Many of you have soldiers in your family, as do we.
I thought this post by an Iraq war vet was touching about the ways his service has changed him:
First, there is no sense of pride or purpose quite like the pride or purpose of serving your country. There are moments I’ll never forget: The first time I saluted the flag wearing my country’s uniform . . . shaking hands with a World War II veteran at Fort Benning — just before boarding my own flight to war . . . sitting, terrified, just behind the door gunner of a Chinook helicopter on my first night in Iraq, watching the tracers rounds from a distant firefight. Every veteran has their own indelible memories, and virtually every veteran feels pride and purpose in their own service. In fact, it is that loss of purpose that is often most damaging when vets come home, when their “mission” ends.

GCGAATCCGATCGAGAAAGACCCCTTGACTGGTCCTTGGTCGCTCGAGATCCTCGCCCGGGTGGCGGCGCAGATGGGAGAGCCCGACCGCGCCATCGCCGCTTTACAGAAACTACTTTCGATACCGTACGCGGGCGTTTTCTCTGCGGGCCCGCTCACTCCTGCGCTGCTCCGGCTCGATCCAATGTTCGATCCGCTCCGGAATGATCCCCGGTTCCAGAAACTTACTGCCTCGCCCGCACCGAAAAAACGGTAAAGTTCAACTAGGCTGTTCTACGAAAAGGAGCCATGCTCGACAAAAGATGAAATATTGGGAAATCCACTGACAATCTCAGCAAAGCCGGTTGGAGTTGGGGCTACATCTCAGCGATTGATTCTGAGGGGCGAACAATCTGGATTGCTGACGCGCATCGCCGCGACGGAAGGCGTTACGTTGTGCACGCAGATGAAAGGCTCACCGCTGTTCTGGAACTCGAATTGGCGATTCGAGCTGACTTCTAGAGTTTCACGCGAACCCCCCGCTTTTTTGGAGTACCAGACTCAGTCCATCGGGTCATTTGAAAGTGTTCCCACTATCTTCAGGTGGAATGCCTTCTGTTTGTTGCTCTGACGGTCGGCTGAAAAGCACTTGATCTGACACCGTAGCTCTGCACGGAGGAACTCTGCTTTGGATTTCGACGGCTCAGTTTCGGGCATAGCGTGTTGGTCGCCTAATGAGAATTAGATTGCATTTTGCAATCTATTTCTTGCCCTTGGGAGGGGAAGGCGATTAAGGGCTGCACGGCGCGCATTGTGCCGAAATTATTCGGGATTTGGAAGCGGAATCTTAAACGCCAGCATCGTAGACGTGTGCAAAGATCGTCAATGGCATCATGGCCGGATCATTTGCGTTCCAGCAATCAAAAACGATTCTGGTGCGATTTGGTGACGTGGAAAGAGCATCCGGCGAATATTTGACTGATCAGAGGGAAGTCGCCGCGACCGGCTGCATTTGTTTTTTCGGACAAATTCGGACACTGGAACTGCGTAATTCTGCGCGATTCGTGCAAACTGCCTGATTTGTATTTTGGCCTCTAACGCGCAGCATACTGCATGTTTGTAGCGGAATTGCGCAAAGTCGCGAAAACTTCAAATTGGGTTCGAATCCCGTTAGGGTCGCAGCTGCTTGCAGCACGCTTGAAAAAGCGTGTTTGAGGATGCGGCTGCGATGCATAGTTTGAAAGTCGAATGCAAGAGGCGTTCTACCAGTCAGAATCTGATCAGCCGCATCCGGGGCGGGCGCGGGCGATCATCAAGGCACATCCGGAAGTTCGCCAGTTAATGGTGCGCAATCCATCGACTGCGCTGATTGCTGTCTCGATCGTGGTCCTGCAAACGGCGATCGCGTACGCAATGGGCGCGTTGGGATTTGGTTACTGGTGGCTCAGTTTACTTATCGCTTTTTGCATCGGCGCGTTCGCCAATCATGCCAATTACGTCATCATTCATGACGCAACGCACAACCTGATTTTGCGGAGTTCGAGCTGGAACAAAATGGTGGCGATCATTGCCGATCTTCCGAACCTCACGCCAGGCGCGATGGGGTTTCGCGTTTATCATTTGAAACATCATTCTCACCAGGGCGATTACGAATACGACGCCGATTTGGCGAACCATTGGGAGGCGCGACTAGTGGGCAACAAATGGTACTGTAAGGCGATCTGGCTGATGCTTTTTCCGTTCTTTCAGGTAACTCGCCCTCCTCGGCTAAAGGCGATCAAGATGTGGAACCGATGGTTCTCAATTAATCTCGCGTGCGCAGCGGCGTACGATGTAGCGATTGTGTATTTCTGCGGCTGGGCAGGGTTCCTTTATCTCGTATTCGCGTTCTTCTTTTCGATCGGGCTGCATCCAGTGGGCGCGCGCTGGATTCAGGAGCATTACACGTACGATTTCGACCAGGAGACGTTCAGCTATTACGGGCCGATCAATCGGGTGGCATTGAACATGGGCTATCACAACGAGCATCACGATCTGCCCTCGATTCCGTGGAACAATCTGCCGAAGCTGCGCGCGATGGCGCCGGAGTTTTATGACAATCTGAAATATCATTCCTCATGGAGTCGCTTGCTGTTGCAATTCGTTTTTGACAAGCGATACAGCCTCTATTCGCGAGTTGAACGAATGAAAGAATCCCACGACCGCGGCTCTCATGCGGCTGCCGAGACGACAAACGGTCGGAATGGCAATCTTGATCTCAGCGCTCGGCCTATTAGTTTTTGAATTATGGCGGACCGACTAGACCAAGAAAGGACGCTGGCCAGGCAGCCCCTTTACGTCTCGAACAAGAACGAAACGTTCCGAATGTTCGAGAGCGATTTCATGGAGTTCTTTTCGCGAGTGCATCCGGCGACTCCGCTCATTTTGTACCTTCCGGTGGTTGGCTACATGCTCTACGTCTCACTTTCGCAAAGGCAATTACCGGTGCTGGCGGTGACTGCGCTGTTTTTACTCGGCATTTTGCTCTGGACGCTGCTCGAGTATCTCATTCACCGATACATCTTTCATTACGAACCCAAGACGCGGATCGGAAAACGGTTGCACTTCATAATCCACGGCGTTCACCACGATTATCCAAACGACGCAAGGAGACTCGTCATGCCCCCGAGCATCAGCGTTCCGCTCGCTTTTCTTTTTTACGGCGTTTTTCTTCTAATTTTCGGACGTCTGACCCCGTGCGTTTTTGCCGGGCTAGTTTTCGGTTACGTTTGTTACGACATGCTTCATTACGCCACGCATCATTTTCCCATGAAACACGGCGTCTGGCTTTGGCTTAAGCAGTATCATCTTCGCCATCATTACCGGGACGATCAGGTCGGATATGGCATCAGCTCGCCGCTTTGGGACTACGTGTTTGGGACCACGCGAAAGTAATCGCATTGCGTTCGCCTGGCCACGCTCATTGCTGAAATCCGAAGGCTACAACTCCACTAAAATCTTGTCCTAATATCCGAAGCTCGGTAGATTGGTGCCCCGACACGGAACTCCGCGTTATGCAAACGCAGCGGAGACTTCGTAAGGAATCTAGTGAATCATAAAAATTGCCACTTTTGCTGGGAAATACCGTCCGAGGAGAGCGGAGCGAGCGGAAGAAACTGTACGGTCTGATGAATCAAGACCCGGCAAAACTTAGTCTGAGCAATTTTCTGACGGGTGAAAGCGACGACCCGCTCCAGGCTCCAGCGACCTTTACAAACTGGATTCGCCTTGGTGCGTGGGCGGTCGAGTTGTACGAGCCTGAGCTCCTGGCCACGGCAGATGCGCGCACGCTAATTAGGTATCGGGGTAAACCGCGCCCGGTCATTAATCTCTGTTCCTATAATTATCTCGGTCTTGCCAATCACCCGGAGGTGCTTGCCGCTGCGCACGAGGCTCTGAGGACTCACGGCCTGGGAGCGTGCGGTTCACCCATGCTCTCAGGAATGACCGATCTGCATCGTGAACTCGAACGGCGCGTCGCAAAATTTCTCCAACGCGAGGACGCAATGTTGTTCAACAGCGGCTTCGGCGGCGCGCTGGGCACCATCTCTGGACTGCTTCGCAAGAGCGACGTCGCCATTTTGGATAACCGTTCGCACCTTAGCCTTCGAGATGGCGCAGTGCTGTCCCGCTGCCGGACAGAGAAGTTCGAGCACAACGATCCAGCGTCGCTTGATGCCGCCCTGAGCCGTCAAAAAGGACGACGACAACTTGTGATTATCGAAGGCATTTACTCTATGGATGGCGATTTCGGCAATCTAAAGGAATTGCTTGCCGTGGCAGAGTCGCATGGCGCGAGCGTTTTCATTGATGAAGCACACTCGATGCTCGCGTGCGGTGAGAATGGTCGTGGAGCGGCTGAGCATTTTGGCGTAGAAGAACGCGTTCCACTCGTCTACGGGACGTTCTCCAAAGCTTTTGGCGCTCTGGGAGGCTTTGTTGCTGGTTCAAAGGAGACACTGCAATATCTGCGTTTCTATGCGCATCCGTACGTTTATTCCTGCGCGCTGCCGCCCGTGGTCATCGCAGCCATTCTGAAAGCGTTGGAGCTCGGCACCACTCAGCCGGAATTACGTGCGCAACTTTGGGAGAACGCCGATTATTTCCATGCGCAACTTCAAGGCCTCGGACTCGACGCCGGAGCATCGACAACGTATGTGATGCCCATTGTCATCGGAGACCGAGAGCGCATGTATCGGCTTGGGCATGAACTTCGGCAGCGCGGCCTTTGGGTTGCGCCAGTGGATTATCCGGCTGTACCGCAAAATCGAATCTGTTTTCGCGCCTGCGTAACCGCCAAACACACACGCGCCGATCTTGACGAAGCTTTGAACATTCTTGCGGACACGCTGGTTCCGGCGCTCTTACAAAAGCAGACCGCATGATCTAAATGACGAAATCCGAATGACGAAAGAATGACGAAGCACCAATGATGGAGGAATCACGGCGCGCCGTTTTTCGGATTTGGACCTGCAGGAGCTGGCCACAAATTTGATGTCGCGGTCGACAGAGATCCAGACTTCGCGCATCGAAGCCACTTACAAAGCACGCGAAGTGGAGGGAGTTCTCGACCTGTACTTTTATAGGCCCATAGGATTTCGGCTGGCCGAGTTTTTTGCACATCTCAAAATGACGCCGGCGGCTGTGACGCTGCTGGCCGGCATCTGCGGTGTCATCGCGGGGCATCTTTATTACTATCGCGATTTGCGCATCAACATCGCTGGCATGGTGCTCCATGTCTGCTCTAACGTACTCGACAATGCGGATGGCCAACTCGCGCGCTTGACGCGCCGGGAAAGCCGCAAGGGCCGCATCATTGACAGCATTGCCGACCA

Second, service taught me humility. The men I served with demonstrated courage that the vast majority of Americans cannot comprehend. And this courage came from ordinary men. I think it’s comforting for Americans to view combat veterans as somehow different from them — a different kind of person — thus removing any sense of conviction that they, too, could have served — that they, too, could have laid their lives on the line. Yet the men and women I served with downrange were just like me . . . and just like you. They just made different choices. First, to serve their country, and — second — to rise to the occasion when their lives were on the line.
But there was one more way it changed him. Read about it here.
Thank you, veterans, for your sacrifice and service. We don’t tell you enough.